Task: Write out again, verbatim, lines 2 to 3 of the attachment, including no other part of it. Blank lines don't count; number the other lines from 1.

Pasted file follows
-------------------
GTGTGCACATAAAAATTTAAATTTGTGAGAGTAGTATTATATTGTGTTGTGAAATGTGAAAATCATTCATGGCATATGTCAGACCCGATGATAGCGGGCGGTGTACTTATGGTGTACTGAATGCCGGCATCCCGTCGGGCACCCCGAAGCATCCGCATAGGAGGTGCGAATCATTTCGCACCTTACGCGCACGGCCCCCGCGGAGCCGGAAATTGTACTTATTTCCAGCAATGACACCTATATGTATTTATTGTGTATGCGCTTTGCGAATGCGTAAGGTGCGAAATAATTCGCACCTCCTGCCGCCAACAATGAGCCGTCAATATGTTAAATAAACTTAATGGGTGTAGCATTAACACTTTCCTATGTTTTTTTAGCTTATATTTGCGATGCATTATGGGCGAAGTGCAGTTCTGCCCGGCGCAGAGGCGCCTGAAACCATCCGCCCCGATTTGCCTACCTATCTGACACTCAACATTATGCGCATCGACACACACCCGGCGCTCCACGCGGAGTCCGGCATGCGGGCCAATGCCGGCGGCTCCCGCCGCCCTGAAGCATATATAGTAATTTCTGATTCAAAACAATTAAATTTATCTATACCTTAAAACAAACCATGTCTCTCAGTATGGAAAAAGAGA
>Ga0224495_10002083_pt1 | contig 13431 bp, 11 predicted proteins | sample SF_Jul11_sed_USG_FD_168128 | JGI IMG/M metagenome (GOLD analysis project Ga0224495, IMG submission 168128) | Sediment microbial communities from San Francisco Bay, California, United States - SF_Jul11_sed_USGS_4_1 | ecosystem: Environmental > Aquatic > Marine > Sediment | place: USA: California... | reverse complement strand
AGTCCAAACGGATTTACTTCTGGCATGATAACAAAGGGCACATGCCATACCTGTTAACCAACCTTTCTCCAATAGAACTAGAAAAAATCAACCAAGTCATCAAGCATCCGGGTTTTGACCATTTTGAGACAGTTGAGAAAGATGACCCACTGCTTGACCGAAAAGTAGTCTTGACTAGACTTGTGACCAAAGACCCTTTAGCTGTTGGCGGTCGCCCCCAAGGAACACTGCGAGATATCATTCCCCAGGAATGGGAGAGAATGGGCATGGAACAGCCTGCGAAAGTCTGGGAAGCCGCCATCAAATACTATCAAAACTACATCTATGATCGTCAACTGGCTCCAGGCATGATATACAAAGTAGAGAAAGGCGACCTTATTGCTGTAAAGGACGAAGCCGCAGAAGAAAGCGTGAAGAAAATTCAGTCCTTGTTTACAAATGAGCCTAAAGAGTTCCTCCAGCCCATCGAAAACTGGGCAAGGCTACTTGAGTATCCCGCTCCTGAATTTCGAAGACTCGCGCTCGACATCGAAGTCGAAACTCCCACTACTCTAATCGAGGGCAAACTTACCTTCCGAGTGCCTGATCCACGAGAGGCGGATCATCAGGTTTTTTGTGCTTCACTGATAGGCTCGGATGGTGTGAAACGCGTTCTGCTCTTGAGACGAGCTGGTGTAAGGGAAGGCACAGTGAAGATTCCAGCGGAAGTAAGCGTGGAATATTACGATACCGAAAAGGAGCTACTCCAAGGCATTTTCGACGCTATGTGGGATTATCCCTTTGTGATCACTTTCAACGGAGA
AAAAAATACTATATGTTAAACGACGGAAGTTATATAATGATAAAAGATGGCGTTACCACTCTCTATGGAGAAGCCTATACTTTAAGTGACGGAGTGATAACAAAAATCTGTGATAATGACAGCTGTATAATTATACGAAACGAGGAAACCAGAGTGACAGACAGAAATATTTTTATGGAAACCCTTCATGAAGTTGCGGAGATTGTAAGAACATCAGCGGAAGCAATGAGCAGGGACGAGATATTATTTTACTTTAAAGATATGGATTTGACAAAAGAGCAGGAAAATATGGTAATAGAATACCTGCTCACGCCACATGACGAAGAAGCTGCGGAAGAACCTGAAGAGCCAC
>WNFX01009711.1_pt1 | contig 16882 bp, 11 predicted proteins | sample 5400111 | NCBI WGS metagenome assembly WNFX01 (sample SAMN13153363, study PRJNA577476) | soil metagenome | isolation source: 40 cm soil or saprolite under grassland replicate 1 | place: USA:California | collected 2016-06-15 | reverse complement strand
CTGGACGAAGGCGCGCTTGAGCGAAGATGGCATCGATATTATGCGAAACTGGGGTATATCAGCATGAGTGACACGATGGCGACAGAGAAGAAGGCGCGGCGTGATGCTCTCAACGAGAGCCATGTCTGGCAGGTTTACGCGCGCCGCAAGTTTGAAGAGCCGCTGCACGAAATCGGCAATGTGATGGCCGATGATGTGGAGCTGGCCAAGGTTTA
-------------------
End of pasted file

>Ga0224495_10002083_pt1 | contig 13431 bp, 11 predicted proteins | sample SF_Jul11_sed_USG_FD_168128 | JGI IMG/M metagenome (GOLD analysis project Ga0224495, IMG submission 168128) | Sediment microbial communities from San Francisco Bay, California, United States - SF_Jul11_sed_USGS_4_1 | ecosystem: Environmental > Aquatic > Marine > Sediment | place: USA: California... | reverse complement strand
AGTCCAAACGGATTTACTTCTGGCATGATAACAAAGGGCACATGCCATACCTGTTAACCAACCTTTCTCCAATAGAACTAGAAAAAATCAACCAAGTCATCAAGCATCCGGGTTTTGACCATTTTGAGACAGTTGAGAAAGATGACCCACTGCTTGACCGAAAAGTAGTCTTGACTAGACTTGTGACCAAAGACCCTTTAGCTGTTGGCGGTCGCCCCCAAGGAACACTGCGAGATATCATTCCCCAGGAATGGGAGAGAATGGGCATGGAACAGCCTGCGAAAGTCTGGGAAGCCGCCATCAAATACTATCAAAACTACATCTATGATCGTCAACTGGCTCCAGGCATGATATACAAAGTAGAGAAAGGCGACCTTATTGCTGTAAAGGACGAAGCCGCAGAAGAAAGCGTGAAGAAAATTCAGTCCTTGTTTACAAATGAGCCTAAAGAGTTCCTCCAGCCCATCGAAAACTGGGCAAGGCTACTTGAGTATCCCGCTCCTGAATTTCGAAGACTCGCGCTCGACATCGAAGTCGAAACTCCCACTACTCTAATCGAGGGCAAACTTACCTTCCGAGTGCCTGATCCACGAGAGGCGGATCATCAGGTTTTTTGTGCTTCACTGATAGGCTCGGATGGTGTGAAACGCGTTCTGCTCTTGAGACGAGCTGGTGTAAGGGAAGGCACAGTGAAGATTCCAGCGGAAGTAAGCGTGGAATATTACGATACCGAAAAGGAGCTACTCCAAGGCATTTTCGACGCTATGTGGGATTATCCCTTTGTGATCACTTTCAACGGAGA